How to Tell If Someone Is Stealing Your Wi-Fi (and Boot Them Off)

How to Tell If Someone Is Stealing Your Wi-Fi (and Boot Them Off)

So, your internet is acting funny, maybe a little sluggish, even after multiple router resets and disconnecting excess devices. While there are many possible reasons your internet is acting up, many folks will understandably start to wonder if one of the neighbours is mooching off their wifi.

While unlikely, it’s actually pretty easy to break into someone else’s wifi network using simple hacking software and a little patience — though it’s also possible your neighbour just overheard your password or made a lucky guess. Maybe you loaned them your wifi login when they were over once and they never stopped using it. Regardless of how they got in, you can check which devices are connected to your network and boot off any outsiders using your smartphone or PC — no extra software required.

Step 1: See who is using your network

There are a couple of ways to see who is currently using your wifi. Some routers and ISP offer network management apps for mobile and desktop that show you a list of connected devices and let you change permissions — including removing a device from the network and banning it from reconnecting. For example, Comcast/Xfinity customers can monitor home network activity through the Xfinity app. Check if your router or internet provider offers a similar app.

The other method is to access your router’s interface on a computer by typing in the local-access IP address into an internet browser. You can find your router’s local-access IP address using the following steps:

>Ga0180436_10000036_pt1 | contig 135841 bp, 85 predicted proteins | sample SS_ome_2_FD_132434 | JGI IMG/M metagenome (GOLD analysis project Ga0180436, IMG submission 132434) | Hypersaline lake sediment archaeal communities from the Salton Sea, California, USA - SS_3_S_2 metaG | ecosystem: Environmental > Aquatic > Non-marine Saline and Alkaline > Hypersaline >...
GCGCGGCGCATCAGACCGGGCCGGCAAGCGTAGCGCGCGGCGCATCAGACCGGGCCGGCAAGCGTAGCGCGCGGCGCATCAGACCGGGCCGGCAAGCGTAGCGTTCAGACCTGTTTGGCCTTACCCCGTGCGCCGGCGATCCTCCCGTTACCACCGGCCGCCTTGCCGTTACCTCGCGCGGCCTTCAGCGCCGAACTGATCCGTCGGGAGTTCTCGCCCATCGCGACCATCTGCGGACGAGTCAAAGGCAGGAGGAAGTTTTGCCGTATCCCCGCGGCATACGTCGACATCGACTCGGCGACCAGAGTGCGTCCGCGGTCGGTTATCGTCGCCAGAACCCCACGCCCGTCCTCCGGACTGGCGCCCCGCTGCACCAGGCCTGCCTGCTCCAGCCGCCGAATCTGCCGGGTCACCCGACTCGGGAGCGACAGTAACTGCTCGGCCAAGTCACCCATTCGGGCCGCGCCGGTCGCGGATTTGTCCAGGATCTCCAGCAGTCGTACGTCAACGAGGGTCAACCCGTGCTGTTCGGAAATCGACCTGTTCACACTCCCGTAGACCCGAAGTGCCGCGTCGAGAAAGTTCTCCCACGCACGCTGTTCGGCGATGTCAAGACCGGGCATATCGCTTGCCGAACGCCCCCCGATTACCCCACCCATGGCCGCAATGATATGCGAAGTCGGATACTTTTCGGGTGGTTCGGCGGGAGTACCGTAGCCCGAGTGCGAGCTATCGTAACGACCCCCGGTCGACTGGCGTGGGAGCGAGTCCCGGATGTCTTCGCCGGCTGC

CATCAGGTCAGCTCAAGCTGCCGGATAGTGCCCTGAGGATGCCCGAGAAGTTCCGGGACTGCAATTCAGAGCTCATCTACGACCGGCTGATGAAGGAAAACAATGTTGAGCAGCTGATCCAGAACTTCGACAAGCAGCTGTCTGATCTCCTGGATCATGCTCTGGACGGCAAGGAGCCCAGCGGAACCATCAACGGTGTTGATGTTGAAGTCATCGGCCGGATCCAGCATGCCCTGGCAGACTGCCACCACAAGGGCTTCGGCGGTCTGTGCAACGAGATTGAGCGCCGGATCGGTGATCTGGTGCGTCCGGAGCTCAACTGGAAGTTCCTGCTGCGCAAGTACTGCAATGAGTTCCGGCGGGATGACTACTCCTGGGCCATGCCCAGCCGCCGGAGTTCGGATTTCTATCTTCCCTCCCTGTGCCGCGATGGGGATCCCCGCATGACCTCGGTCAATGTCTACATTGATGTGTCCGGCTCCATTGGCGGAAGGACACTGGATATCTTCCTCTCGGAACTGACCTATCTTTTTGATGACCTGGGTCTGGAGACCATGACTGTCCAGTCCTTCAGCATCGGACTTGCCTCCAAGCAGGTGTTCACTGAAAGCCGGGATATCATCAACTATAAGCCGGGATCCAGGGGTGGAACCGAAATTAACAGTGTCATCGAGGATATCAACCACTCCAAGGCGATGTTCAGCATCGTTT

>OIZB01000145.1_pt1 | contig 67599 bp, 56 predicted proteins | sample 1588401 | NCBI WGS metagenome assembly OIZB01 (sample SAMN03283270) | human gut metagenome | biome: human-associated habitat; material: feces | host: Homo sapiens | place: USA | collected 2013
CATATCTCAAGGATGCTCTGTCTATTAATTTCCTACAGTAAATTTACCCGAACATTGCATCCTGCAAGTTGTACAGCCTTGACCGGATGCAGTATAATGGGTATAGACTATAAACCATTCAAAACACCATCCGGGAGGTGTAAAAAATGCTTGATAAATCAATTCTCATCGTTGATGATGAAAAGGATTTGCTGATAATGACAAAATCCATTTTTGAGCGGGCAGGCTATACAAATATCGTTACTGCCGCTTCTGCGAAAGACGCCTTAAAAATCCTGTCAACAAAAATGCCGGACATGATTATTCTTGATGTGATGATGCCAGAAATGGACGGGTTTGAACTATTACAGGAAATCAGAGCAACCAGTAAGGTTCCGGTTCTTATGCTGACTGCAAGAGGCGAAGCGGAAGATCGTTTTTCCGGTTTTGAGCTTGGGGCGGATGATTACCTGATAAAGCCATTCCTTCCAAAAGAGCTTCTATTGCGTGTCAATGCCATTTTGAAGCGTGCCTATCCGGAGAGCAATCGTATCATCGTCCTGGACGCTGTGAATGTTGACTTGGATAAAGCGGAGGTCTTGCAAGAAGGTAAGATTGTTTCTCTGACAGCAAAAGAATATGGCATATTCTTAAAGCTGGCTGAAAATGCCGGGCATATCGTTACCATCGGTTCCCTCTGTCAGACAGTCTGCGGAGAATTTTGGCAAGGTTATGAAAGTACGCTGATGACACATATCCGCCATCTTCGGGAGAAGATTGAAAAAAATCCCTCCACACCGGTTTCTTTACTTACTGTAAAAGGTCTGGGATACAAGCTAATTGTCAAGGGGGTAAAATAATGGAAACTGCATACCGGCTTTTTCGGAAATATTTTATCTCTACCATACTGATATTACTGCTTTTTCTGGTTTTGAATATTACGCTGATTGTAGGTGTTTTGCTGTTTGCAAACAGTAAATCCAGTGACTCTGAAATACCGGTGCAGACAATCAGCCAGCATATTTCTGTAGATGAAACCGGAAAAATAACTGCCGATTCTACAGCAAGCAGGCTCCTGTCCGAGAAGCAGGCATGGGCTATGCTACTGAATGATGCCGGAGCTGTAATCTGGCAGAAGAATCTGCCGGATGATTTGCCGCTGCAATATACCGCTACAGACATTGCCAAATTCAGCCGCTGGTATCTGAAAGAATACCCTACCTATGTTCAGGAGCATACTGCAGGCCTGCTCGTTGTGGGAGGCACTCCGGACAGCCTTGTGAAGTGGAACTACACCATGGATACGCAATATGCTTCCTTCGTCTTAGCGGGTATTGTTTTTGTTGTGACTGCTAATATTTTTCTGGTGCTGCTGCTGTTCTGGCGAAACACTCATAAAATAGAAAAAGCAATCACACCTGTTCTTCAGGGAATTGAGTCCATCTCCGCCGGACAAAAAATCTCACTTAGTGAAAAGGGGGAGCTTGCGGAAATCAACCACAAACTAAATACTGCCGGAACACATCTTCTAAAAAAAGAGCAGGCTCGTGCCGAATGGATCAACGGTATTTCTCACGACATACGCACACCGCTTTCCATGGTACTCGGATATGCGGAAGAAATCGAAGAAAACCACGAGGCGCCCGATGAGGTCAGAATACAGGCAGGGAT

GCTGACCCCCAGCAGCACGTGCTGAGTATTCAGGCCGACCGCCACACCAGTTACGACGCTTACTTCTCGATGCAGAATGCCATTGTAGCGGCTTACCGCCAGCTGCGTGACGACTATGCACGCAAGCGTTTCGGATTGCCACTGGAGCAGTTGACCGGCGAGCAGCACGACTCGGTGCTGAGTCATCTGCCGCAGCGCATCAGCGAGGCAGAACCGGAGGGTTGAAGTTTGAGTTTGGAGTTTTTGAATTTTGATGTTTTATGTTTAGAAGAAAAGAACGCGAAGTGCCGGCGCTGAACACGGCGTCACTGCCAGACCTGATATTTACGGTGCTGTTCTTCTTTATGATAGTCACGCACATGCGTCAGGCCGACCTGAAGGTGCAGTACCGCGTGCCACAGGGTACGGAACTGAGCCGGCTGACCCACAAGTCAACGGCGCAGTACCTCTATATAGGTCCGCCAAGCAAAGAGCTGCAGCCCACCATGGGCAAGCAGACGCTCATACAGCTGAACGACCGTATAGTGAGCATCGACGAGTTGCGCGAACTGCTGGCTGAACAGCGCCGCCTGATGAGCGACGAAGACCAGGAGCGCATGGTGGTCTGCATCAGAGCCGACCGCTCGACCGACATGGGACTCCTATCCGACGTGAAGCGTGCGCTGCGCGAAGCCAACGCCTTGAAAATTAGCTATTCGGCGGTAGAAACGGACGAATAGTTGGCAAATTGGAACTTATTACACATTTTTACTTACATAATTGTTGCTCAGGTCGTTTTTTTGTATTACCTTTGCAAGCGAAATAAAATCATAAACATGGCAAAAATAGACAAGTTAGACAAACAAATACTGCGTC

On Windows

  1. Press the Window key + R then type cmd to open the Command Prompt.
  2. In the Command Prompt window, type [ipconfig] then press Enter.
  3. The IP address should appear next to “Default Gateway” or “IPv4 Address” from the results.

On a Mac

  1. Go to System Preferences > Network > Advanced > TCP/ICP.
  2. Look for the IP address listed next to “IPv4 Address.”

Type the IP address you found from the steps above into the internet browser of your choice. Your router’s configuration interface should appear, then login with your network password. Once you’re in, you can now review network activity.

Step 2: Ban unwanted devices

Whether you’re using a mobile app or connecting directly to your router through an internet browser, the next step is to see who’s using your wifi and block unwanted access. However, the steps for finding and managing the list of connected devices will depend on the app you’re using, and/or your router’s make and model. Consult your router’s user manual or look up steps for the specific model online.

When you find this information, confirm that only devices you or members of your household are the ones connected. This should be easy to tell just based on the names of the connected devices, but since some devices only list their MAC address (aka Media Access Control, which is another unique identification number devices use to communicate with the router), you may need to manually cross-reference each device’s MAC address.

If you do, in fact, find a moocher, you can ban them from the network. Once again, the method differs between router interfaces, but is usually performed from the device’s preferences menu.

Step 3: Enhance your security

Lastly, you need to change your network’s password and ensure it’s using the strongest possible security protocol to prevent moochers from breaking back into your network. Just like the previous steps, finding these options depend on your router’s software, but should be easy to locate. Make sure you create a strong password, and enable the highest network encryption possible — for some devices, that may be WPA3, while others may only use WPA2-AES or WPA2-TKIP. If your router doesn’t support at least WPA2, we strongly recommend upgrading to a newer model.


The Cheapest NBN 50 Plans

It’s the most popular NBN speed in Australia for a reason. Here are the cheapest plans available.

At Gizmodo, we independently select and write about stuff we love and think you'll like too. We have affiliate and advertising partnerships, which means we may collect a share of sales or other compensation from the links on this page. BTW – prices are accurate and items in stock at the time of posting.